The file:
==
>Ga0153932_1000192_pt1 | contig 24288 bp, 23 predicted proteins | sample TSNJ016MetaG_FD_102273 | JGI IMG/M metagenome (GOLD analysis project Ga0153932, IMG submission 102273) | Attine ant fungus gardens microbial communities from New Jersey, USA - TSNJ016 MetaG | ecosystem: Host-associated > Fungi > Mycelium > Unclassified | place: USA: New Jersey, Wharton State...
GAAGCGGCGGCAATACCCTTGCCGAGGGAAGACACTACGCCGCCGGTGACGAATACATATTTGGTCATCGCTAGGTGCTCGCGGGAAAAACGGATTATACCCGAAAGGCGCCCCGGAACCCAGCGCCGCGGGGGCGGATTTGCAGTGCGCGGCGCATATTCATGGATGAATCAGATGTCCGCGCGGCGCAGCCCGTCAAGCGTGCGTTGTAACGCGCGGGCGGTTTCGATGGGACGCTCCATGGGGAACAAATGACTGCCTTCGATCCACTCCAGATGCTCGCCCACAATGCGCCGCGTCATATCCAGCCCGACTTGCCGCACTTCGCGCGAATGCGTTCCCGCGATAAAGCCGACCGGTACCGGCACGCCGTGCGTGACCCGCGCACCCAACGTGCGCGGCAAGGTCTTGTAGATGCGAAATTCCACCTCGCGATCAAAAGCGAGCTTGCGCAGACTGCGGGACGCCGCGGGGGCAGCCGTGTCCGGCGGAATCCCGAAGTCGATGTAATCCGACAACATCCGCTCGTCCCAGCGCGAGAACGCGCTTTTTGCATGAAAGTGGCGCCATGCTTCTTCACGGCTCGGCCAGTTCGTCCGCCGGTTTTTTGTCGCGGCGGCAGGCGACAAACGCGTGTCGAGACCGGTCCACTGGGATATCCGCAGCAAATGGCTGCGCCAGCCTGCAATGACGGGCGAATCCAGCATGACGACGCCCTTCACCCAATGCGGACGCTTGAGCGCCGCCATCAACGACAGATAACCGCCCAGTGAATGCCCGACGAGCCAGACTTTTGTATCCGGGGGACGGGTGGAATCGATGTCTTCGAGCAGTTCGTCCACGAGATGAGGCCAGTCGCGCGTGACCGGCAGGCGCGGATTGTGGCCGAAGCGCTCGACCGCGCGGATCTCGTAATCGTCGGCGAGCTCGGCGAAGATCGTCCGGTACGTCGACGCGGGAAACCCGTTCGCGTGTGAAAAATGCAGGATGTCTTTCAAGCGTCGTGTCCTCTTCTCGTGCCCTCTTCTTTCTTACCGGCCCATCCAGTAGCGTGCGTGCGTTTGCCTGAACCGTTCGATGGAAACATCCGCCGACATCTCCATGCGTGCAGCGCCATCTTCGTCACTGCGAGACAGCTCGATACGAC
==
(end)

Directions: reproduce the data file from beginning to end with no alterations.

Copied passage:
>Ga0153932_1000192_pt1 | contig 24288 bp, 23 predicted proteins | sample TSNJ016MetaG_FD_102273 | JGI IMG/M metagenome (GOLD analysis project Ga0153932, IMG submission 102273) | Attine ant fungus gardens microbial communities from New Jersey, USA - TSNJ016 MetaG | ecosystem: Host-associated > Fungi > Mycelium > Unclassified | place: USA: New Jersey, Wharton State...
GAAGCGGCGGCAATACCCTTGCCGAGGGAAGACACTACGCCGCCGGTGACGAATACATATTTGGTCATCGCTAGGTGCTCGCGGGAAAAACGGATTATACCCGAAAGGCGCCCCGGAACCCAGCGCCGCGGGGGCGGATTTGCAGTGCGCGGCGCATATTCATGGATGAATCAGATGTCCGCGCGGCGCAGCCCGTCAAGCGTGCGTTGTAACGCGCGGGCGGTTTCGATGGGACGCTCCATGGGGAACAAATGACTGCCTTCGATCCACTCCAGATGCTCGCCCACAATGCGCCGCGTCATATCCAGCCCGACTTGCCGCACTTCGCGCGAATGCGTTCCCGCGATAAAGCCGACCGGTACCGGCACGCCGTGCGTGACCCGCGCACCCAACGTGCGCGGCAAGGTCTTGTAGATGCGAAATTCCACCTCGCGATCAAAAGCGAGCTTGCGCAGACTGCGGGACGCCGCGGGGGCAGCCGTGTCCGGCGGAATCCCGAAGTCGATGTAATCCGACAACATCCGCTCGTCCCAGCGCGAGAACGCGCTTTTTGCATGAAAGTGGCGCCATGCTTCTTCACGGCTCGGCCAGTTCGTCCGCCGGTTTTTTGTCGCGGCGGCAGGCGACAAACGCGTGTCGAGACCGGTCCACTGGGATATCCGCAGCAAATGGCTGCGCCAGCCTGCAATGACGGGCGAATCCAGCATGACGACGCCCTTCACCCAATGCGGACGCTTGAGCGCCGCCATCAACGACAGATAACCGCCCAGTGAATGCCCGACGAGCCAGACTTTTGTATCCGGGGGACGGGTGGAATCGATGTCTTCGAGCAGTTCGTCCACGAGATGAGGCCAGTCGCGCGTGACCGGCAGGCGCGGATTGTGGCCGAAGCGCTCGACCGCGCGGATCTCGTAATCGTCGGCGAGCTCGGCGAAGATCGTCCGGTACGTCGACGCGGGAAACCCGTTCGCGTGTGAAAAATGCAGGATGTCTTTCAAGCGTCGTGTCCTCTTCTCGTGCCCTCTTCTTTCTTACCGGCCCATCCAGTAGCGTGCGTGCGTTTGCCTGAACCGTTCGATGGAAACATCCGCCGACATCTCCATGCGTGCAGCGCCATCTTCGTCACTGCGAGACAGCTCGATACGAC